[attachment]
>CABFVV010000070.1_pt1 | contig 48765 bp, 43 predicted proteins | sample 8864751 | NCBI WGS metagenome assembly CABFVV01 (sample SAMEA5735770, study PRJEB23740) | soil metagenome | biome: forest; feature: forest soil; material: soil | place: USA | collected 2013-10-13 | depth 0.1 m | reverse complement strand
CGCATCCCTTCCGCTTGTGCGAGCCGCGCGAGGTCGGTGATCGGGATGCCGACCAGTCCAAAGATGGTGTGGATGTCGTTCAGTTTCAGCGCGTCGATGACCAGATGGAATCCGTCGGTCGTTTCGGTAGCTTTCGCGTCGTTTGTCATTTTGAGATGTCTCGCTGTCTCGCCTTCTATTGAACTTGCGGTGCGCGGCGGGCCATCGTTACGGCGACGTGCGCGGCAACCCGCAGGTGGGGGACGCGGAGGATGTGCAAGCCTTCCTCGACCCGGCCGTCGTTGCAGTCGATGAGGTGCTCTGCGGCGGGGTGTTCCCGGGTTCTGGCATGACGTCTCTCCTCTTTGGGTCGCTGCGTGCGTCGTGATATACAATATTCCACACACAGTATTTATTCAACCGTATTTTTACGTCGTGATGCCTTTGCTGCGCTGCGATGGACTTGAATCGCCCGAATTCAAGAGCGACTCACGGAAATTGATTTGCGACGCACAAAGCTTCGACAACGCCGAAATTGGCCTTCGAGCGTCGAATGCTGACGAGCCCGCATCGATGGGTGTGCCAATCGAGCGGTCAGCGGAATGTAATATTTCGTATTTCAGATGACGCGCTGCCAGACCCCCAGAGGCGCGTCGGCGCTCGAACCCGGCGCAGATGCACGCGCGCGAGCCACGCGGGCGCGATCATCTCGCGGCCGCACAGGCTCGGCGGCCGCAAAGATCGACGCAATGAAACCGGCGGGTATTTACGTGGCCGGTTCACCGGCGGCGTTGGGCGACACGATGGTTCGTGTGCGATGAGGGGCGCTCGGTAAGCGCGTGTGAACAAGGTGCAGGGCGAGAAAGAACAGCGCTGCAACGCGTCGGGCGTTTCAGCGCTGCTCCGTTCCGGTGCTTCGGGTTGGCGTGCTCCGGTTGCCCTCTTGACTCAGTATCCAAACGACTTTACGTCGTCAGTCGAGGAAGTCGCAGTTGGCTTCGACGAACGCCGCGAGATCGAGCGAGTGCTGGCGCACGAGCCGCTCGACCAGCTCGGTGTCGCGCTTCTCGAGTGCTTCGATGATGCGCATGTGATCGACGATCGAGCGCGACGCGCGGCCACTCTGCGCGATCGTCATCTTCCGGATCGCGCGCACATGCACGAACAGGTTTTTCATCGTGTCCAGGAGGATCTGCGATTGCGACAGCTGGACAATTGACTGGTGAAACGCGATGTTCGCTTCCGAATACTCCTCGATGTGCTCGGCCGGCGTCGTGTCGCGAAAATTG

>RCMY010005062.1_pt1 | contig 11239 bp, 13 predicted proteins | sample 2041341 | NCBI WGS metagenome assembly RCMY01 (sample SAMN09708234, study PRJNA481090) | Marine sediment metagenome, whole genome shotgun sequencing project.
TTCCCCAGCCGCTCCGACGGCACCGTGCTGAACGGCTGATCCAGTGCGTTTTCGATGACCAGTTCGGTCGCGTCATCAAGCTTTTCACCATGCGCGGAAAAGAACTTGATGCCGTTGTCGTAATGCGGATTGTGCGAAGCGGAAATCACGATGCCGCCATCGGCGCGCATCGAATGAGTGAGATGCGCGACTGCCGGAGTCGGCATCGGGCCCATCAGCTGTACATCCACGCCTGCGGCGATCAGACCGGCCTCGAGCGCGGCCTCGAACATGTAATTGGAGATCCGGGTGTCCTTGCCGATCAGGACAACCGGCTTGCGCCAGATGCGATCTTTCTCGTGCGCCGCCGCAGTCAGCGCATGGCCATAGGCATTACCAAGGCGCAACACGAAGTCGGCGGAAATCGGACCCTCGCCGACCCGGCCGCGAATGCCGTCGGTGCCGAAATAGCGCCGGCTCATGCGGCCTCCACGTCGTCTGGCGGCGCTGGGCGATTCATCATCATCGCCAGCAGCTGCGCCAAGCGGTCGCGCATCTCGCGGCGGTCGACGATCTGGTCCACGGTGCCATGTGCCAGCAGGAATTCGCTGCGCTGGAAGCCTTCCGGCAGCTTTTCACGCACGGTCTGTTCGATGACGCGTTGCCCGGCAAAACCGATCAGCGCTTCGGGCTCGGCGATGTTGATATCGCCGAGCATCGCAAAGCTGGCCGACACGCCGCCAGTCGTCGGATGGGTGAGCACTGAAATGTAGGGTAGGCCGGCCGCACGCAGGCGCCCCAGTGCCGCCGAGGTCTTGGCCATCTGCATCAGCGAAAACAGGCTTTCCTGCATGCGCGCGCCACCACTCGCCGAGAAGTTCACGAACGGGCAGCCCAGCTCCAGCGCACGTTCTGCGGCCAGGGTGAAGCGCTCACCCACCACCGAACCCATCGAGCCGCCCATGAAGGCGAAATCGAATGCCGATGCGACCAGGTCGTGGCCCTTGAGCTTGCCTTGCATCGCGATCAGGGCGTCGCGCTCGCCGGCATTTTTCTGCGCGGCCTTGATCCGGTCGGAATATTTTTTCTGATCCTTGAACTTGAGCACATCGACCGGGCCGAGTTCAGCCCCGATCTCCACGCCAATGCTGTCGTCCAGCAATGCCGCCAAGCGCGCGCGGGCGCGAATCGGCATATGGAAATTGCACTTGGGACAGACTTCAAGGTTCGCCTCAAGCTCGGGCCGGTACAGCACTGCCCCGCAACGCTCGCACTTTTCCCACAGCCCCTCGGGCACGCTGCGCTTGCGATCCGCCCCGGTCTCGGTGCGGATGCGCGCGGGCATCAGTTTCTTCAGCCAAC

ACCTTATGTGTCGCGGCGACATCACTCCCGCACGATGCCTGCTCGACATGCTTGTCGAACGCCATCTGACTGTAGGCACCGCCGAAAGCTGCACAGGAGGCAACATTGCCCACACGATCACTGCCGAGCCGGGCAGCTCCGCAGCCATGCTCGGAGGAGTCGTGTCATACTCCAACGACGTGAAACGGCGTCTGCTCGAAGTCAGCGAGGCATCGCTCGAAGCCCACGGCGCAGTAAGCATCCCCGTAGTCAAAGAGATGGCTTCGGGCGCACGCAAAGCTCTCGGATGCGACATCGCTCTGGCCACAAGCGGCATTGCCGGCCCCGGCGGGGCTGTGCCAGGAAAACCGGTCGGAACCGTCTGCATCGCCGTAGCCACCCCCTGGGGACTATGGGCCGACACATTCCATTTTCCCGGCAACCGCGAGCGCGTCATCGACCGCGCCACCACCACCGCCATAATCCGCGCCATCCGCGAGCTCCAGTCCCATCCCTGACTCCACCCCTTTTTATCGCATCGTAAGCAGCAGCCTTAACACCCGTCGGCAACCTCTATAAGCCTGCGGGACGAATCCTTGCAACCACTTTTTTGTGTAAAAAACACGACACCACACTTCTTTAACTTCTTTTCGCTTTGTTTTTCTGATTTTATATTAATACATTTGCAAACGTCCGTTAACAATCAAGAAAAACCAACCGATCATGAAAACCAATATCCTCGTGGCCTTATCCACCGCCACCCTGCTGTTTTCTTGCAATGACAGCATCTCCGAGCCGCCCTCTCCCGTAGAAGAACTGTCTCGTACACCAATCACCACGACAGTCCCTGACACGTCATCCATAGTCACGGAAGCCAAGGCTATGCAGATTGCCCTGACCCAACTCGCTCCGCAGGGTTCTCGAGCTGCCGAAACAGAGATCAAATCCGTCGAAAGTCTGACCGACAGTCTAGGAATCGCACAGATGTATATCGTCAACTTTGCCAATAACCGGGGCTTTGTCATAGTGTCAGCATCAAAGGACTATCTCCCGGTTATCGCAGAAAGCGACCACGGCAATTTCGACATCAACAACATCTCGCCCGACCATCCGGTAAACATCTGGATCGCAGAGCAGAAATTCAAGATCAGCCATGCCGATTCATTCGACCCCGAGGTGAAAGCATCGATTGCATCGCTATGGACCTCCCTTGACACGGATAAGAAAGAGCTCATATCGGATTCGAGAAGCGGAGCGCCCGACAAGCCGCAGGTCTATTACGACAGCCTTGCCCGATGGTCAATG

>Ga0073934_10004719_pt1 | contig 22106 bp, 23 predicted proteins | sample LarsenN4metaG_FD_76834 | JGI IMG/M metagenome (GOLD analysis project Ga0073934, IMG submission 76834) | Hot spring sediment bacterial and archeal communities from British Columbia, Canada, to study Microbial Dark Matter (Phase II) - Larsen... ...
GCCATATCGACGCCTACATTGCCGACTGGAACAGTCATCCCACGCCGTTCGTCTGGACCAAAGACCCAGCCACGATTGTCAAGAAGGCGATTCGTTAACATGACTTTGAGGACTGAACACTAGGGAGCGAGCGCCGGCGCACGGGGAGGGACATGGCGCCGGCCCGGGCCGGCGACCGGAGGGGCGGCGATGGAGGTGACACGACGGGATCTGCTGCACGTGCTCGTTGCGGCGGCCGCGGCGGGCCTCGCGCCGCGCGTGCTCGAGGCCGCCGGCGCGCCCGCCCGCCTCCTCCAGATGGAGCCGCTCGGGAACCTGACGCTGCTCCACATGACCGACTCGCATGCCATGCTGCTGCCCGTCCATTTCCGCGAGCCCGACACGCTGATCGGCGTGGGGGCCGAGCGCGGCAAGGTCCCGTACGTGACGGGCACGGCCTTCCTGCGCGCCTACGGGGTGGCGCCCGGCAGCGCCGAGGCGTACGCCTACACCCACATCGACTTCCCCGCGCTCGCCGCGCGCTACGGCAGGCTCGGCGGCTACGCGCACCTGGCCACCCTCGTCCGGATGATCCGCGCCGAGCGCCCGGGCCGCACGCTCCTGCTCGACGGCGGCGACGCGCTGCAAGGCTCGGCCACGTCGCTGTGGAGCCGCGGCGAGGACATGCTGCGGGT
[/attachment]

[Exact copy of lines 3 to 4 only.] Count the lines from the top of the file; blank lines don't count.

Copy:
>RCMY010005062.1_pt1 | contig 11239 bp, 13 predicted proteins | sample 2041341 | NCBI WGS metagenome assembly RCMY01 (sample SAMN09708234, study PRJNA481090) | Marine sediment metagenome, whole genome shotgun sequencing project.
TTCCCCAGCCGCTCCGACGGCACCGTGCTGAACGGCTGATCCAGTGCGTTTTCGATGACCAGTTCGGTCGCGTCATCAAGCTTTTCACCATGCGCGGAAAAGAACTTGATGCCGTTGTCGTAATGCGGATTGTGCGAAGCGGAAATCACGATGCCGCCATCGGCGCGCATCGAATGAGTGAGATGCGCGACTGCCGGAGTCGGCATCGGGCCCATCAGCTGTACATCCACGCCTGCGGCGATCAGACCGGCCTCGAGCGCGGCCTCGAACATGTAATTGGAGATCCGGGTGTCCTTGCCGATCAGGACAACCGGCTTGCGCCAGATGCGATCTTTCTCGTGCGCCGCCGCAGTCAGCGCATGGCCATAGGCATTACCAAGGCGCAACACGAAGTCGGCGGAAATCGGACCCTCGCCGACCCGGCCGCGAATGCCGTCGGTGCCGAAATAGCGCCGGCTCATGCGGCCTCCACGTCGTCTGGCGGCGCTGGGCGATTCATCATCATCGCCAGCAGCTGCGCCAAGCGGTCGCGCATCTCGCGGCGGTCGACGATCTGGTCCACGGTGCCATGTGCCAGCAGGAATTCGCTGCGCTGGAAGCCTTCCGGCAGCTTTTCACGCACGGTCTGTTCGATGACGCGTTGCCCGGCAAAACCGATCAGCGCTTCGGGCTCGGCGATGTTGATATCGCCGAGCATCGCAAAGCTGGCCGACACGCCGCCAGTCGTCGGATGGGTGAGCACTGAAATGTAGGGTAGGCCGGCCGCACGCAGGCGCCCCAGTGCCGCCGAGGTCTTGGCCATCTGCATCAGCGAAAACAGGCTTTCCTGCATGCGCGCGCCACCACTCGCCGAGAAGTTCACGAACGGGCAGCCCAGCTCCAGCGCACGTTCTGCGGCCAGGGTGAAGCGCTCACCCACCACCGAACCCATCGAGCCGCCCATGAAGGCGAAATCGAATGCCGATGCGACCAGGTCGTGGCCCTTGAGCTTGCCTTGCATCGCGATCAGGGCGTCGCGCTCGCCGGCATTTTTCTGCGCGGCCTTGATCCGGTCGGAATATTTTTTCTGATCCTTGAACTTGAGCACATCGACCGGGCCGAGTTCAGCCCCGATCTCCACGCCAATGCTGTCGTCCAGCAATGCCGCCAAGCGCGCGCGGGCGCGAATCGGCATATGGAAATTGCACTTGGGACAGACTTCAAGGTTCGCCTCAAGCTCGGGCCGGTACAGCACTGCCCCGCAACGCTCGCACTTTTCCCACAGCCCCTCGGGCACGCTGCGCTTGCGATCCGCCCCGGTCTCGGTGCGGATGCGCGCGGGCATCAGTTTCTTCAGCCAAC